There are so many people who I want to thank personally, but time will only allow me to mention a few. I have already mentioned Christine Larson, a truly exceptional person who understands exactly what I am trying to achieve. And then there is Collette Burke, who produced the market research and spent much time in many farmhouse kitchens talking to the farmers. And, of course, Charles Dawson, the Business Start-Up manager and Rupert Turner, the Chairman, who I managed to persuade to take on the role, with a little help from the Dowager Duchess of Devonshire!

Finally, I must also mention the chefs of Academy of Culinary Arts. I happen to be the Patron of this wonderful organization and couldn’t resist asking if some of these outstanding chefs – some of the very best in the country – might produce some recipe cards to go in the boxes. Another unique selling point I hope! I cannot thank John Williams and his team enough and I am looking forward to trying some of the recipes in a moment.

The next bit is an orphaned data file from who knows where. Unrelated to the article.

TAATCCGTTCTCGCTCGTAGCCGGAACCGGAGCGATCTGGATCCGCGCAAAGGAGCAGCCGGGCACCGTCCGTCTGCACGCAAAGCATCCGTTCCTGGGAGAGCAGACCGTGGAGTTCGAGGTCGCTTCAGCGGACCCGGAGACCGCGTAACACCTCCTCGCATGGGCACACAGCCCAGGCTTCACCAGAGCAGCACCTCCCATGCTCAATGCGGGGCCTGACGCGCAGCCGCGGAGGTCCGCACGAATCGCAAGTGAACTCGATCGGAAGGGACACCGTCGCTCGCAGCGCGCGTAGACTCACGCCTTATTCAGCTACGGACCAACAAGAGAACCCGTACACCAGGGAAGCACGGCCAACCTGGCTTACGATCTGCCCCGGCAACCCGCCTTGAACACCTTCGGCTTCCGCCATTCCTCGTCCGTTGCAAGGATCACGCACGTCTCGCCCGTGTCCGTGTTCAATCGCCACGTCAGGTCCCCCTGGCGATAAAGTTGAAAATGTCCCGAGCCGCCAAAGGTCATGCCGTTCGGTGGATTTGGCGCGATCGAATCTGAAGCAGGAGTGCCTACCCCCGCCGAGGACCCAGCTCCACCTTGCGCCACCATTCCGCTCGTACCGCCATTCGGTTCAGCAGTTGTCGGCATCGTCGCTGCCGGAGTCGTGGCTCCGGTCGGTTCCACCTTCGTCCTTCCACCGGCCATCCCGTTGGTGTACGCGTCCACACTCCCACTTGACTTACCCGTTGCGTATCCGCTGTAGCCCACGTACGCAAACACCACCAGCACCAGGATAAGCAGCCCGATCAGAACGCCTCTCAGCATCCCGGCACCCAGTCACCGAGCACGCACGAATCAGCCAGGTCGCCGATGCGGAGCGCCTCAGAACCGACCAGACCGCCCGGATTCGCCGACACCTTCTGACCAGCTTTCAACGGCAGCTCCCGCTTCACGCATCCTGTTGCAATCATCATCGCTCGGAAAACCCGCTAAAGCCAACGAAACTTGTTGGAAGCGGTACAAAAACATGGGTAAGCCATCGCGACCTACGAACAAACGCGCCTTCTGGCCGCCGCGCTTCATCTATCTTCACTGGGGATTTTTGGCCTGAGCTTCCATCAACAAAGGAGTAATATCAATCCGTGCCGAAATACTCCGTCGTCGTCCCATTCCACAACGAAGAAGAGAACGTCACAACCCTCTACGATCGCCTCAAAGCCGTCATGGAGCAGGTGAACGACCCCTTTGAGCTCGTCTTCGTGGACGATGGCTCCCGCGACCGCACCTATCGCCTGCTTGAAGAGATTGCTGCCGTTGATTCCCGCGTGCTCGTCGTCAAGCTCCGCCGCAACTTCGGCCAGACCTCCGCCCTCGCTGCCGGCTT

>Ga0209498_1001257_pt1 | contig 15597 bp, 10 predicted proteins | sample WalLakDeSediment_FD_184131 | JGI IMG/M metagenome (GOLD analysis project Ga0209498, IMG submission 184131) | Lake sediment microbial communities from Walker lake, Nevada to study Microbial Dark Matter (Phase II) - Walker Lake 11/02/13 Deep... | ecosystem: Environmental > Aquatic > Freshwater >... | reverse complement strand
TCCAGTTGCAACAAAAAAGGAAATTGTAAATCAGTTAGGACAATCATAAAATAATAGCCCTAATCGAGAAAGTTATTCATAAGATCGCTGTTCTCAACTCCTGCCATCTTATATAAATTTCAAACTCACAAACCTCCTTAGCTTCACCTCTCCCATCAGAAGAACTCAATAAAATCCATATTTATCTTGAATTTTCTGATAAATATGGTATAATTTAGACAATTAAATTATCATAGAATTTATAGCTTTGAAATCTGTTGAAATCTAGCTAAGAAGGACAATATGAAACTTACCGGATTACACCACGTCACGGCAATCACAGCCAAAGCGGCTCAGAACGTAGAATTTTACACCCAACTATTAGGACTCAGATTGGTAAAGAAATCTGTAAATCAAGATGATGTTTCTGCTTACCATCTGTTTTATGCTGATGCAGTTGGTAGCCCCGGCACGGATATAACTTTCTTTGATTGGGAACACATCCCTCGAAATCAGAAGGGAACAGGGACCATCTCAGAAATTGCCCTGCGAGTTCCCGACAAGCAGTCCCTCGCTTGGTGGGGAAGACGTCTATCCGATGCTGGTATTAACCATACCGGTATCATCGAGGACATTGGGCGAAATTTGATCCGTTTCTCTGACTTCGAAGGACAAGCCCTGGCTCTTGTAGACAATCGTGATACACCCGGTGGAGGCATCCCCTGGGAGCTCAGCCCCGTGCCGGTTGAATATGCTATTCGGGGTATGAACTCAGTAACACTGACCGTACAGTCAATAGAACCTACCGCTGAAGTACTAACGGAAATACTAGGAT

Above all, my congratulations go to the fourteen farmers who are the founding members of the Peak Choice co-operative. You have shown real courage and leadership and I salute you and wish you every possible success. I shall be watching very carefully to see how you progress!

Ladies and gentlemen, I think I am now expected formally to launch “Peak Choice” by first unveiling my painting and then press a button so that we can watch a video showing the development of the brand. And, just as I leave outside, there is one more surprise which I hope will make it a little easier to deliver the “Peak Choice” product to the countless customers who will want nothing more than to enjoy the taste of high quality, traditionally-reared meat knowing that, in buying it, they are helping to preserve one of this country’s greatest and most precious natural assets. Click here to visit the Peak Choice website.